Life doesn’t stop for content. Things can happen that completely rock news cycles, and these events might render your content insensitive to publish at a certain time.
For example, if you have a content campaign that talks about death, and a natural disaster occurs, you’re not going to want to pitch that content. Human decency wins out over any data set. And if you’re doing outreach for your client, it’s your responsibility to know when it’s appropriate to pitch content that has their brand on it.
World events aren’t always negative, and sometimes, something happens that adds an extremely valuable timeliness quality to your content, giving it even more promotional potential. Even controversial timeliness can work if it’s not offensive.
But some events are particularly sensitive, and you’ll need to halt promotions.
Honestly, you can’t avoid this issue. But there are ways to still make the content work.
Don’t panic that you can’t pitch publishers now – hold on to the content for a few months and pick up pitching then. It may not be ideal for your strategy, but saving the project for a later time means that it won’t go to waste.
If you have the resources, you can also use this time to see if there are any other angles you can take with the project or any other data sources that are worth exploring to build up its value even more.
If you’re a marketing professional, you know how dramatically the industry has continued to change over the last decade.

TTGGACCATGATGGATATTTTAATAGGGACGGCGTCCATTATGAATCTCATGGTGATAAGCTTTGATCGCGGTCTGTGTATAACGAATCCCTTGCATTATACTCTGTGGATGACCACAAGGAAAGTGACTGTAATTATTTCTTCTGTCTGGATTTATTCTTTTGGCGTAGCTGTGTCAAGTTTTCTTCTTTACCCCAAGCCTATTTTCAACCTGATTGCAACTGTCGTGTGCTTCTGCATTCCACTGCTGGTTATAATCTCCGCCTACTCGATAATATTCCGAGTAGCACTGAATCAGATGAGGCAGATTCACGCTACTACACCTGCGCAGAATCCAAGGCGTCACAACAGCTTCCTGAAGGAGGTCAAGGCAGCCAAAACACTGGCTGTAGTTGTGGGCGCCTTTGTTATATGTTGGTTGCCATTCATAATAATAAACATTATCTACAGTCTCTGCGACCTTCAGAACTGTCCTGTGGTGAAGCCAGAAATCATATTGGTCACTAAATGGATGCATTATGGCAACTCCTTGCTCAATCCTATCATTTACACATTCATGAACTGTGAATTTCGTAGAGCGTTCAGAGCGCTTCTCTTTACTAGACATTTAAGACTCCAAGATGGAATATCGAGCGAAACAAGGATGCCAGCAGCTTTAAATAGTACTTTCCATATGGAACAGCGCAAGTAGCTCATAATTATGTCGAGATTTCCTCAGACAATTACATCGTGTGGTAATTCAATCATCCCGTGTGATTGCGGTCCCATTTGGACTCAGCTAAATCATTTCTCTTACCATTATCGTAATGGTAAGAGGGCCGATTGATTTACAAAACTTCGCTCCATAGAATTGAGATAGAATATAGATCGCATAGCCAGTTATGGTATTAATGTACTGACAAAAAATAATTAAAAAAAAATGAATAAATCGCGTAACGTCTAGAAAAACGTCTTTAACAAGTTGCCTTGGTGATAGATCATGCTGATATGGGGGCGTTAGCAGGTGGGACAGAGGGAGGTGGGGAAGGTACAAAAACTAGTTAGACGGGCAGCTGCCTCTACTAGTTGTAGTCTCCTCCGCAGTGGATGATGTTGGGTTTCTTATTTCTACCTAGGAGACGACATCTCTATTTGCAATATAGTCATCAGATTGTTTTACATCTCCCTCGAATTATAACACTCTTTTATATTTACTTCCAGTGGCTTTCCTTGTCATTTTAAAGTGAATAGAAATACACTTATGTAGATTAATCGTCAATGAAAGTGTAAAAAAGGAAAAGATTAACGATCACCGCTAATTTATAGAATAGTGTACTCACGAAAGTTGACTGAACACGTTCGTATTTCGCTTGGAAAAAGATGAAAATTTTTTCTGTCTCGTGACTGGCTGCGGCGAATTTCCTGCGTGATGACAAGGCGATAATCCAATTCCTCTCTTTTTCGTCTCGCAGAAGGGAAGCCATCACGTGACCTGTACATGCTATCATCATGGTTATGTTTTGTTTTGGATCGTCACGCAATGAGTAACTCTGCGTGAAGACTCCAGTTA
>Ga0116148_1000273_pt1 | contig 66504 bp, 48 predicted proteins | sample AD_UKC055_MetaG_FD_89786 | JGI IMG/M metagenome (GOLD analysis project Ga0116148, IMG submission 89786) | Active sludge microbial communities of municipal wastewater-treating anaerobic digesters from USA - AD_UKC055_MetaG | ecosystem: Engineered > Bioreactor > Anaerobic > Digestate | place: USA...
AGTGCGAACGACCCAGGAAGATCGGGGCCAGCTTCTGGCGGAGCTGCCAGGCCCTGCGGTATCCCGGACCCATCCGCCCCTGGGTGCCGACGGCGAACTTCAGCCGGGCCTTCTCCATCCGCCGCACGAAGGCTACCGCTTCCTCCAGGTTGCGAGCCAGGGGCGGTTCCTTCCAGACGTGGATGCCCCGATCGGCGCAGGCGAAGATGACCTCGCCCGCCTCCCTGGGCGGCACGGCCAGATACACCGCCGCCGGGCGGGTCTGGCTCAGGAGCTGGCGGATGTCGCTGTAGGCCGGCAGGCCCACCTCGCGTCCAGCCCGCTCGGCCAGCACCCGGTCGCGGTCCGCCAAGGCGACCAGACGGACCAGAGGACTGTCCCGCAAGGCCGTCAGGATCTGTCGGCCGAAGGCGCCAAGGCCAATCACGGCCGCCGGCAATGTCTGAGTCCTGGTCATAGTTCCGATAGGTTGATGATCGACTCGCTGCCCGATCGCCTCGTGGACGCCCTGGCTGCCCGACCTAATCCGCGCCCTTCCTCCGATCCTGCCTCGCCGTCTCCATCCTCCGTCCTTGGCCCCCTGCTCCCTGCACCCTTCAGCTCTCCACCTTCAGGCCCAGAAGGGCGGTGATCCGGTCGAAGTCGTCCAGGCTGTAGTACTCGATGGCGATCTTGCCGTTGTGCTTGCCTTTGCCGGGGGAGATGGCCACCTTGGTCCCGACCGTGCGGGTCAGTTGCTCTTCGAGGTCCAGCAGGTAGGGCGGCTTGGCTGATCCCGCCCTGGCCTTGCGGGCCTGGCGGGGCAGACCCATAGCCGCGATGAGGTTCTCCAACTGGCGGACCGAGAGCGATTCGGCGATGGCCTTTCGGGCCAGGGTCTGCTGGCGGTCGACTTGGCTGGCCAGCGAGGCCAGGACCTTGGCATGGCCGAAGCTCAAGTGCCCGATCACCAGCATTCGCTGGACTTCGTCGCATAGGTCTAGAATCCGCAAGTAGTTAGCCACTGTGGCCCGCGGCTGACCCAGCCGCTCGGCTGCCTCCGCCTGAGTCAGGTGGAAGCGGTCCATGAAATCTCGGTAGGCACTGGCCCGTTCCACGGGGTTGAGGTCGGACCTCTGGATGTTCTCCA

Amid these changes, so much of how companies have crafted successful marketing strategies has relied on trial and error – on taking risks to assess the wins and failures and discover what’s working. This applies to all kinds of marketing tactics, from SEO to paid advertising.
Content marketing is no exception. Companies and agencies rely on a history of proven content and promotional techniques to find what truly brings success, and that knowledge is extremely valuable.
But while this expertise means content helps reach marketing goals most of the time, it’s still not an exact science. This is true even for those who have been in the industry longest. There’s still an element of needing to try something new to find the tactics that garner the most success.
Don’t avoid taking risks; they’re are often worth taking because the payout can be high (and the knowledge gained from trying it out is equally as valuable).
But sometimes, it won’t work out; the important thing is that you either:
- have a buffer in your content marketing budget.
- work with a content agency that guarantees a replacement if content fails.
The key to thriving in the marketing industry is understanding that things aren’t going to work 100 percent of the time and making sure you learn from anything that falls short of your expectations.
It also means working with a team or agency you trust to produce overall work that will achieve your goals and will make up for any flops in content. After all, content marketing is a long-term strategy that works after you execute several content campaigns and not just one.
Great marketers understand that being afraid of failure is the biggest hindrance to success.